The Oregon Supreme Court recently reversed the Oregon Court of Appeals in Neumann v. Liles, a defamation lawsuit involving a negative review of a wedding venue. The plaintiff, an operator of the venue, was the target of a review on google.com calling her, among other things, "two faced, crooked, and . . . rude." She sued the author of the review, who had been a guest at a wedding hosted at plaintiff's venue. The Oregon Court of Appeals found that the trial court improperly granted the defendant's special motion to strike under Oregon's anti-SLAPP statute, finding that the review contained potentially defamatory statements regarding the plaintiff's honesty and business ethics.
In reversing the Oregon Court of Appeals, the Oregon Supreme Court announced a framework, adopted from the Ninth Circuit, for analyzing whether a defamatory statement is entitled to First Amendment protection. The first question is whether the statement involves a matter of public concern. If it does, then the dispositive question is whether a reasonable factfinder could conclude that the statement implies an assertion of objective fact. To answer that question, the following three-part inquiry must be applied: (1) whether the general tenor of the entire publication negates the impression that the defendant was asserting an objective fact; (2) whether the defendant used figurative or hyperbolic language that negates that impression; and (3) whether the statement in question is susceptible of being proved true or false.
Considering the content of the review as a whole, the Oregon Supreme Court held that a reasonable factfinder could not conclude that the defendant's review implied an assertion of objective fact; rather, the review expressed an opinion on matters of public concern that is protected under the First Amendment. On that basis, the Supreme Court concluded that the trial court properly dismissed the defamation lawsuit.
In a major policy shift, the EEOC recently announced that it will release Respondents' position statements and non-confidential attachments during an investigation upon request by Charging Parties or their representatives. The procedure applies to requests for position statements made to Respondents on or after January 1, 2016. Charging parties will be notified at the time they file a charge that they may obtain a copy of the Respondent's position statement. Charging parties will then have 20 days to respond to the position statements.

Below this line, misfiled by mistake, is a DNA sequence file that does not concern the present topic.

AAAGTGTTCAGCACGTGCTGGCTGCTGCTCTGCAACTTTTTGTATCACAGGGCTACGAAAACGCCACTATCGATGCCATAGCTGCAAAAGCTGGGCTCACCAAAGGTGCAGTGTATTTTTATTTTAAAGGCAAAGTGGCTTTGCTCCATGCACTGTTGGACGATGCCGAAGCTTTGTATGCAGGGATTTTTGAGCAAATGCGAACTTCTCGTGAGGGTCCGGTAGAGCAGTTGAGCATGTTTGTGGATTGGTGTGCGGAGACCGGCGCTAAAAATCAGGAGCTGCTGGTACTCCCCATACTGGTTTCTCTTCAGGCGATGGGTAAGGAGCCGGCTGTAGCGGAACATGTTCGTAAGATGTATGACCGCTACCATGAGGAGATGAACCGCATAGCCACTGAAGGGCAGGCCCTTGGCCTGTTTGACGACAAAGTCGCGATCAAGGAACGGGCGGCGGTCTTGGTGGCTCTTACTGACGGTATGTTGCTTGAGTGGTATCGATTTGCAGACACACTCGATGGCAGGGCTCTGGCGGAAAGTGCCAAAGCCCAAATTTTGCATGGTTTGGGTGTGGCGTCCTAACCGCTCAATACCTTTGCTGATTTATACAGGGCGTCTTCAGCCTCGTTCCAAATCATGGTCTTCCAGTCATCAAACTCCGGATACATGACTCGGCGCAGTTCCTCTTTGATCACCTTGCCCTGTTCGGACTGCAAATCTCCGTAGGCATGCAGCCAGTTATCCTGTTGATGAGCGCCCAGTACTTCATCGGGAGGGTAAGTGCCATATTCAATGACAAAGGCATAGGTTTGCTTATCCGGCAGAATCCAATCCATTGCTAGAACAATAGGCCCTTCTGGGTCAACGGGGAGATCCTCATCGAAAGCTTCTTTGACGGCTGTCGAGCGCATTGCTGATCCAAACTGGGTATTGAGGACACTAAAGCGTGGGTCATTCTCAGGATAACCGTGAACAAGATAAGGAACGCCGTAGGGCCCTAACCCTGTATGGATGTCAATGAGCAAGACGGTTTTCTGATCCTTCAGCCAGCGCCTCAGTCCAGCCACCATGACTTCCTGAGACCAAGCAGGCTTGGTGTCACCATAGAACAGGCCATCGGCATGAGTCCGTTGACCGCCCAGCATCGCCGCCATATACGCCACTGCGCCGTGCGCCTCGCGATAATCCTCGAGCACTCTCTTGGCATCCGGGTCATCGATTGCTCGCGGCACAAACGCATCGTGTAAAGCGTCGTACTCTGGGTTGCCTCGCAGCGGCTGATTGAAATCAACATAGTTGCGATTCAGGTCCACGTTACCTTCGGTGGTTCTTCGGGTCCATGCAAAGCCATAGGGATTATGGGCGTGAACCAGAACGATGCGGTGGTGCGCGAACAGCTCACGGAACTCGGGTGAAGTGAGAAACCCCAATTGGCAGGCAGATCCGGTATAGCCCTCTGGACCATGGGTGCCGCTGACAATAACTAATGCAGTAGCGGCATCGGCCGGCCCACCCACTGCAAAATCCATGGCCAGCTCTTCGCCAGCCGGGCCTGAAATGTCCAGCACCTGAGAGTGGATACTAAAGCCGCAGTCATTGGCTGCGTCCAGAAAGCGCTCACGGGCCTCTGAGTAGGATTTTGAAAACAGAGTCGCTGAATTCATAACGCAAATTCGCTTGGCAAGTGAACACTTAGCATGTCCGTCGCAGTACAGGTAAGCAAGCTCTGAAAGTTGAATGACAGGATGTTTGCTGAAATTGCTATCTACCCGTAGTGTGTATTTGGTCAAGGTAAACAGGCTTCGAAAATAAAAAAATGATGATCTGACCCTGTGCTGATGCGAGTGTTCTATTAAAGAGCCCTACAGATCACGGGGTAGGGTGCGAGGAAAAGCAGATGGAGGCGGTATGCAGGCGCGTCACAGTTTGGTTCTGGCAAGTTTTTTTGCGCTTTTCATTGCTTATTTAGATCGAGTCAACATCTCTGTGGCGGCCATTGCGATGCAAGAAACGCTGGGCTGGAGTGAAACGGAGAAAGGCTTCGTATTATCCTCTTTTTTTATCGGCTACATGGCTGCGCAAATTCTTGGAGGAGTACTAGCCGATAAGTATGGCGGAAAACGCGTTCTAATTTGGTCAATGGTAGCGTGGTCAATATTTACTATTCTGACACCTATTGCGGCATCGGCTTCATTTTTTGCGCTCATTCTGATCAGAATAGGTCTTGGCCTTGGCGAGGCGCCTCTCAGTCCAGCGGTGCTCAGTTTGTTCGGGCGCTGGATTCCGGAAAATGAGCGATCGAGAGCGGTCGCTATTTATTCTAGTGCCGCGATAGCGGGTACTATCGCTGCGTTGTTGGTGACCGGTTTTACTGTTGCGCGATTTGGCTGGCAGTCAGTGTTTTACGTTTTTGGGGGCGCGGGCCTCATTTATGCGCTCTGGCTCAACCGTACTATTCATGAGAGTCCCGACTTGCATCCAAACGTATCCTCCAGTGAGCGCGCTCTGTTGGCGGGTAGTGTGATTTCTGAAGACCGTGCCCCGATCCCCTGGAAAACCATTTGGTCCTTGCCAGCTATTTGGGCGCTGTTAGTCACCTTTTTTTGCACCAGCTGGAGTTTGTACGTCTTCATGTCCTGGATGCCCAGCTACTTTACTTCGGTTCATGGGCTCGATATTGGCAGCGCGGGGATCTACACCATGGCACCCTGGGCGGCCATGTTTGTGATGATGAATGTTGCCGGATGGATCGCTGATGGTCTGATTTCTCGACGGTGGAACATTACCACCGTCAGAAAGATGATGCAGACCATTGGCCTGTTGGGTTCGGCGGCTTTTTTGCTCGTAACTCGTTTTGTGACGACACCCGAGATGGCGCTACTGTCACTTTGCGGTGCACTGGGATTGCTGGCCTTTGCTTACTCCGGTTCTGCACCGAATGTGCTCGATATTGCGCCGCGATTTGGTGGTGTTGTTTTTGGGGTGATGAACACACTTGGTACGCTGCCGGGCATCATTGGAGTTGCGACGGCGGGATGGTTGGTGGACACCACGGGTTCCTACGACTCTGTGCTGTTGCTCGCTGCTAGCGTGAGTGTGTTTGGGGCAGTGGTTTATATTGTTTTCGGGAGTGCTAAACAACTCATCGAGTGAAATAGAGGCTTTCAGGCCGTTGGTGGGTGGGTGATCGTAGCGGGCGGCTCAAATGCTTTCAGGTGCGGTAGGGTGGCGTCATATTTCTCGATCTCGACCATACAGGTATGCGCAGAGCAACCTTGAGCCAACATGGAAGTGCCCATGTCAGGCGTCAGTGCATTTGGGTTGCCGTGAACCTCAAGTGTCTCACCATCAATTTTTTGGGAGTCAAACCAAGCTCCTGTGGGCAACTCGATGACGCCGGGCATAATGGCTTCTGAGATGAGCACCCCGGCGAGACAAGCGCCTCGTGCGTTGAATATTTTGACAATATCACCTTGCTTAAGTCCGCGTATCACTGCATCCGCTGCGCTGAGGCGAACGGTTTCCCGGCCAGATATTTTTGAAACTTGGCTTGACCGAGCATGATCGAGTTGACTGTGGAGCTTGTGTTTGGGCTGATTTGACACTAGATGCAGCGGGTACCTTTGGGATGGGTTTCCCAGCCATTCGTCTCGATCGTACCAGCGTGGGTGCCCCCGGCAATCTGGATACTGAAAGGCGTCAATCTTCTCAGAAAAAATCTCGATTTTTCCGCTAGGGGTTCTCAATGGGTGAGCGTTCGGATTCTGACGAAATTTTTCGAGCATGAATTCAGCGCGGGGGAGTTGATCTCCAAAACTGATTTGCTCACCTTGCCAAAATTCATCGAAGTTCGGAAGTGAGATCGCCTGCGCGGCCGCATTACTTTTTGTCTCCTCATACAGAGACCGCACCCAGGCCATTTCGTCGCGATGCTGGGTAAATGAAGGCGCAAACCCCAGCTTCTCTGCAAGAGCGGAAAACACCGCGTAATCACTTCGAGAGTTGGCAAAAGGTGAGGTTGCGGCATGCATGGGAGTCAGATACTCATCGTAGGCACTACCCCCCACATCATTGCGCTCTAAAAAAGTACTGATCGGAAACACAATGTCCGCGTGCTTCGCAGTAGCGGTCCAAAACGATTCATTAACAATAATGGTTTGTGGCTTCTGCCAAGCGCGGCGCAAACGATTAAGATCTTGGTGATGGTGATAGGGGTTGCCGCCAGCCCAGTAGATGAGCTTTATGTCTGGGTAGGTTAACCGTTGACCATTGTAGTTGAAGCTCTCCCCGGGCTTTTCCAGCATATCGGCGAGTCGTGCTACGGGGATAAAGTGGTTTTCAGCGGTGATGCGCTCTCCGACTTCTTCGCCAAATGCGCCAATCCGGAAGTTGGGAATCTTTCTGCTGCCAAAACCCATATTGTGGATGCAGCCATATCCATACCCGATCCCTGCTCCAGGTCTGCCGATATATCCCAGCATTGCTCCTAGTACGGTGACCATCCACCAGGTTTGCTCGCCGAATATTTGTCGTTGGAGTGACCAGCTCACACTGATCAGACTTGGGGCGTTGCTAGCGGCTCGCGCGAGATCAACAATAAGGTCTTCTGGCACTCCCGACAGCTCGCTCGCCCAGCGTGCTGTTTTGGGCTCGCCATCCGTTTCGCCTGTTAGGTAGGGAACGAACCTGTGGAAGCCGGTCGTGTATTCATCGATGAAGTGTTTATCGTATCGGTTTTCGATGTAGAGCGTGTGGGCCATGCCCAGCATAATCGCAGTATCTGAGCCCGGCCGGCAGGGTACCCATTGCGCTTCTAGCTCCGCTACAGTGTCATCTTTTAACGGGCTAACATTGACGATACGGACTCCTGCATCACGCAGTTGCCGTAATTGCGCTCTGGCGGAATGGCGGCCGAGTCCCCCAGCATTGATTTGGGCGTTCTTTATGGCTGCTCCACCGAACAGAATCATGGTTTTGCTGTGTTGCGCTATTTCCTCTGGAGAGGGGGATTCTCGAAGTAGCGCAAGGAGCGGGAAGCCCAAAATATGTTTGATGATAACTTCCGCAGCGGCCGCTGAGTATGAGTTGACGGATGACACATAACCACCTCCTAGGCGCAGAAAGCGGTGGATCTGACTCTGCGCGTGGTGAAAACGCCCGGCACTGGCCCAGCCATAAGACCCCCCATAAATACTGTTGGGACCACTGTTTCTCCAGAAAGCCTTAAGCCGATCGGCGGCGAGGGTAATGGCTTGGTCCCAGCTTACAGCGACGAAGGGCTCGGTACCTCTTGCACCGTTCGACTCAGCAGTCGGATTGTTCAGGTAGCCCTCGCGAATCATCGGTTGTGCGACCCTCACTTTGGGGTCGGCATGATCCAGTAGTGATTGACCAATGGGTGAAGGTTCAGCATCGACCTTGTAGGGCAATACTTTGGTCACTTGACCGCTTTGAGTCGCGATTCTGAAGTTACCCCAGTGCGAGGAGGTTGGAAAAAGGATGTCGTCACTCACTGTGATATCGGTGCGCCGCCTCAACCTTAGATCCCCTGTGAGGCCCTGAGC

In contrast, the EEOC will not release the Charging Party's response to Respondents during the investigation. Consistently with past practice, Respondents will receive only a copy of the Charge until the EEOC has closed the file. This means that Respondents must continue to use a FOIA request to obtain copies of the Charging Party’s submissions after the EEOC provides notice that it has closed the file.
The EEOC’s new procedures afford Charging Parties a significant tactical advantage over Respondents in the investigation process, as well as a head start in litigation. While a Charge typically contains a minimum of facts about the Charging Party's claim, the Respondent will ordinarily provide facts about the company, its policies, and the circumstances, both for context and to directly meet the specific allegations in the Charge. Knowing that information will now be shared with the Charging Party and possibly the public, Respondents will need to carefully evaluate which facts, witnesses, and documents to identify in their position statements. For example, Respondents will need to consider whether to provide confidential data about the company and whether to require the EEOC to issue a subpoena before producing information pertaining to individuals other than the Charging Party. Respondents that historically prepared their own responses should now consider involving counsel in the process.
The EEOC announcement is available here.